Teton Canyon Virtual Field Trip videos are available to the public to learn more about human impact, forest fuel buildup and wildlife habitat issues to help determine best options for keeping the canyon healthy.
The videos, presented by the U.S. Forest Service and University of Wyoming Extension, are offered to help inform citizens in advance of a public forum 6-8 p.m., Tuesday, Oct. 15, in the Teton High School cafeteria in Driggs, Idaho, to determine if there is consensus on solutions. The videos are linked to specific canyon locations and describe issues associated with wildlife habitat, forest diversity, prescribed burns, dispersed camping and roads and trails.
“With one road in, one road out, up to a thousand people recreating, years of forest fuel buildup and deteriorating wildlife habitat, Teton Canyon provides fodder for many different opinions about what should or should not be done,” said Basil Barna of the Teton Area Advisory Forum (TAAF), a non-profit group asked by the Teton Basin District ranger and the Teton counties of Idaho and Wyoming to stimulate discussion. “Burn it, cut it or leave it alone?”
Albany County extension educator Kellie Chichester has received the Achievement Award from the National Association of County Agricultural Agents (NACAA).
She was recognized during the association’s conference Sept. 16-20 in Pittsburgh.
Chichester is one of several honorees representing the top 1 percent of the NACAA membership selected by peers and state directors of extension for the award.
Chichester was also involved with a first for NACAA: her sister, Lindsay, with University of Nebraska-Lincoln Extension and based in Saunders County, Neb., also received an Achievement Award. This is the first time siblings have received the award the same year.
Chichester has served as the University of Wyoming Extension livestock systems educator based in Albany County for six years. She also serves Carbon, Goshen, Laramie and Platte counties. Her responsibilities include livestock, horticulture and small-acreage education, and she also helps with the youth Quality Assurance program in two counties. She is a past president of the Wyoming Association of County Agricultural Agents.
Donna Cuin, horticultural program associate in the Natrona County office of University of Wyoming Extension, has received the Distinguished Service Award from the National Association of County Agricultural Agents (NACAA).
Cuin was presented the award Sept. 18 in Philadelphia during the association’s annual conference. These honorees represent the top 2 percent of the membership of NACAA and are chosen by their peers and the directors of extension of their home states, according to the NACAA.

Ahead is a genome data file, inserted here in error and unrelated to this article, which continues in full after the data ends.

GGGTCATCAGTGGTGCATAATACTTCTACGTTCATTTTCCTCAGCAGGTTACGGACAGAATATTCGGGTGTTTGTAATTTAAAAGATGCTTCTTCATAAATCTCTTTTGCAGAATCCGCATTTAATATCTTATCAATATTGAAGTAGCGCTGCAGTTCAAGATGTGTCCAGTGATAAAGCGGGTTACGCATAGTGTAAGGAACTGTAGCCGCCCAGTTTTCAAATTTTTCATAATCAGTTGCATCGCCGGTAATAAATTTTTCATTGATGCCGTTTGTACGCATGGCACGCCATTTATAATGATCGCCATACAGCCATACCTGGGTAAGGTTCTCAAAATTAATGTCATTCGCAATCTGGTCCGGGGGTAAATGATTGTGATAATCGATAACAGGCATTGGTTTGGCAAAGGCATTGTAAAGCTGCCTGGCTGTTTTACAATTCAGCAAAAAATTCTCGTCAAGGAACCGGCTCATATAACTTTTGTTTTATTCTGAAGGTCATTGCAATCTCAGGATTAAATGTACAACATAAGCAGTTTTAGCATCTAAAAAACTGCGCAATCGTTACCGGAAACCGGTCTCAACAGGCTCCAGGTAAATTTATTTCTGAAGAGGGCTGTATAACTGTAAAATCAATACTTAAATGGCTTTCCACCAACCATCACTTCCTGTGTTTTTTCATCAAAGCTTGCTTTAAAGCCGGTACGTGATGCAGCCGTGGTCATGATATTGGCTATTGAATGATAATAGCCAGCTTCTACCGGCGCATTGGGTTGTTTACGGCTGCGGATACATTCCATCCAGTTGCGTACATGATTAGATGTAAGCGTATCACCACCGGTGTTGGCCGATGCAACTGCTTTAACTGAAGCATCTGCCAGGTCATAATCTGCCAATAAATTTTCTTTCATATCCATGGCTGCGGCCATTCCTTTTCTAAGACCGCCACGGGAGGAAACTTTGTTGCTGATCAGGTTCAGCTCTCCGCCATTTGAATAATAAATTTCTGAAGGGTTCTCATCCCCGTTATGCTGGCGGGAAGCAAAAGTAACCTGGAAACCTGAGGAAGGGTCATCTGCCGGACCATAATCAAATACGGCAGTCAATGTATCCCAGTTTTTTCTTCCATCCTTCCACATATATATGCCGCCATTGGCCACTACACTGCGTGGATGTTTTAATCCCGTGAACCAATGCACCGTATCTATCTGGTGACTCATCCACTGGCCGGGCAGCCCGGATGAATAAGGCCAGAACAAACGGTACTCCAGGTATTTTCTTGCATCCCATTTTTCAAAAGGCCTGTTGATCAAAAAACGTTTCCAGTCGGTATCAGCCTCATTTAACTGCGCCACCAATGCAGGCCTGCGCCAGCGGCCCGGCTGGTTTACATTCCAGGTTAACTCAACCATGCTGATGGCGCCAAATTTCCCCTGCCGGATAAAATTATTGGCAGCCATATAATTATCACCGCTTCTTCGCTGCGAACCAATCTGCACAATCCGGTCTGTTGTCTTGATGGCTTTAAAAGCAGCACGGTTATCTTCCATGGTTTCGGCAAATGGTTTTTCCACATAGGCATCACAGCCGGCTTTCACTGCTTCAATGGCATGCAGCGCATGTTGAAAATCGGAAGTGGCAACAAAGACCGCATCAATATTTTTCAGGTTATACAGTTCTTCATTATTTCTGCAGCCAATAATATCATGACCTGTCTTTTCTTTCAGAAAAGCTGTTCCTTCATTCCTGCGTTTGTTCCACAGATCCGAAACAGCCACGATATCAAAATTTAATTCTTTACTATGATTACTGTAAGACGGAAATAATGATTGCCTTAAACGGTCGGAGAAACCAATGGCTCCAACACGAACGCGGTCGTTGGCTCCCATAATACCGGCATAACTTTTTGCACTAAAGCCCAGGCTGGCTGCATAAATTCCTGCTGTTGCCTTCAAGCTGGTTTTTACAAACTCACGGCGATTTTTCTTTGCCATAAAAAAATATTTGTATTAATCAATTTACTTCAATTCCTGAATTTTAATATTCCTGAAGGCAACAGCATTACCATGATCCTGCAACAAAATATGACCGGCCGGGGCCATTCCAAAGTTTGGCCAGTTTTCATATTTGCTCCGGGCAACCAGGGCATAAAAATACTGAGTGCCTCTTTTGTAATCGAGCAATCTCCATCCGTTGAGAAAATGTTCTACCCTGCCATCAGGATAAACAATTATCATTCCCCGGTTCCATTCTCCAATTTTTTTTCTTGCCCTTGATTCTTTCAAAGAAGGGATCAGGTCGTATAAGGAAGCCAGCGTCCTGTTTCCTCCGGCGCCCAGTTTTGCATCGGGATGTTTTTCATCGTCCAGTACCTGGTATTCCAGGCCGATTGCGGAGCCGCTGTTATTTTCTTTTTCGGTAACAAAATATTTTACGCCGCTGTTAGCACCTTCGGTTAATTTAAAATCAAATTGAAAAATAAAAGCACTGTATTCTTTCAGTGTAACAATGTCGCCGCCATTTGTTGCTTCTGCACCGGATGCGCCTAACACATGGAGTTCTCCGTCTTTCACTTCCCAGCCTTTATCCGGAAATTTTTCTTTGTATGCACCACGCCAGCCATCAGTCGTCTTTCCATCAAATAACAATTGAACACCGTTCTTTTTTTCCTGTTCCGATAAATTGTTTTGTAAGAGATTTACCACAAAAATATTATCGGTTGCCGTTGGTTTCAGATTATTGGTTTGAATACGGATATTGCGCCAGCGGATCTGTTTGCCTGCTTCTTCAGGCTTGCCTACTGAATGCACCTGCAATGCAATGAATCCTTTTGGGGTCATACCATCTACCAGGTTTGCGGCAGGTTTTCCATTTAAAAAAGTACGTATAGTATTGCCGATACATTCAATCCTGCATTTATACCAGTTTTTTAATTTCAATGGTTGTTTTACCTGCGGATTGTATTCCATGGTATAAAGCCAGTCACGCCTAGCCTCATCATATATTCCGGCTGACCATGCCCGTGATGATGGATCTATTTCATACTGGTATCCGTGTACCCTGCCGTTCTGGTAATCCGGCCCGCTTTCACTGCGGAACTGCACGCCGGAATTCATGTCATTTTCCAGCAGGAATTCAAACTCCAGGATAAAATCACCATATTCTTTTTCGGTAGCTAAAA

Cuin was also recently elected vice president of the Wyoming Association of County Agricultural Agents, and in 2012 was named UW Extension’s Outstanding Ag Educator of the Year.
Soggy turf in the University of Wyoming’s Tailgate Park Sept. 14 prompted moving the annual Ag Day Barbecue to Saturday, Oct. 19, before the UW-Colorado State University football game.
Food will be served from 10:30 a.m. to noon. The barbecue, which raises money for student clubs and organizations, was to be prior to the UW-Northern Colorado University football game that followed a week of rain. Tailgate Park was too wet to host the barbecue, according to University of Wyoming Sports Properties. Other Saturday activities were moved to the Arena Auditorium, but the decision was made to postpone the barbecue so the event would be in Tailgate Park prior to the UW-Colorado State University football game.
“With the weather along the Front Range, and hoping for a better turnout, the college chose to work with athletics to re-schedule the barbecue,” said Anne Leonard, director of College Relations in the College of Agriculture and Natural Resources. “Because this annual event helps fund student clubs and organizations, our students will benefit from rescheduling the event until the Oct. 19 CSU game.”
A new bulletin from the University of Wyoming Extension provides a worksheet to help producers balance nitrogen applications and their budgets.
“Application costs, fertilizer costs and nitrogen goals per-acre are important considerations when making nitrogen application decisions,” said bulletin author Brian Lee, research scientist in theDepartment of Agricultural and Applied Economics in the College of Agriculture and Natural Resources. “This worksheet helps producers evaluate the application decisions for their operations given both costs and production goals.”
Lee is based at the James C. Hageman Sustainable Agriculture Research and Extension Center near Lingle.
“Can I Afford to Apply Nitrogen to My Crop This Year?,” B-1252, is available for free download by going to www.uwyo.edu/ces and clicking on Publications on the left-hand side of the page. Type the bulletin title or number in the search field.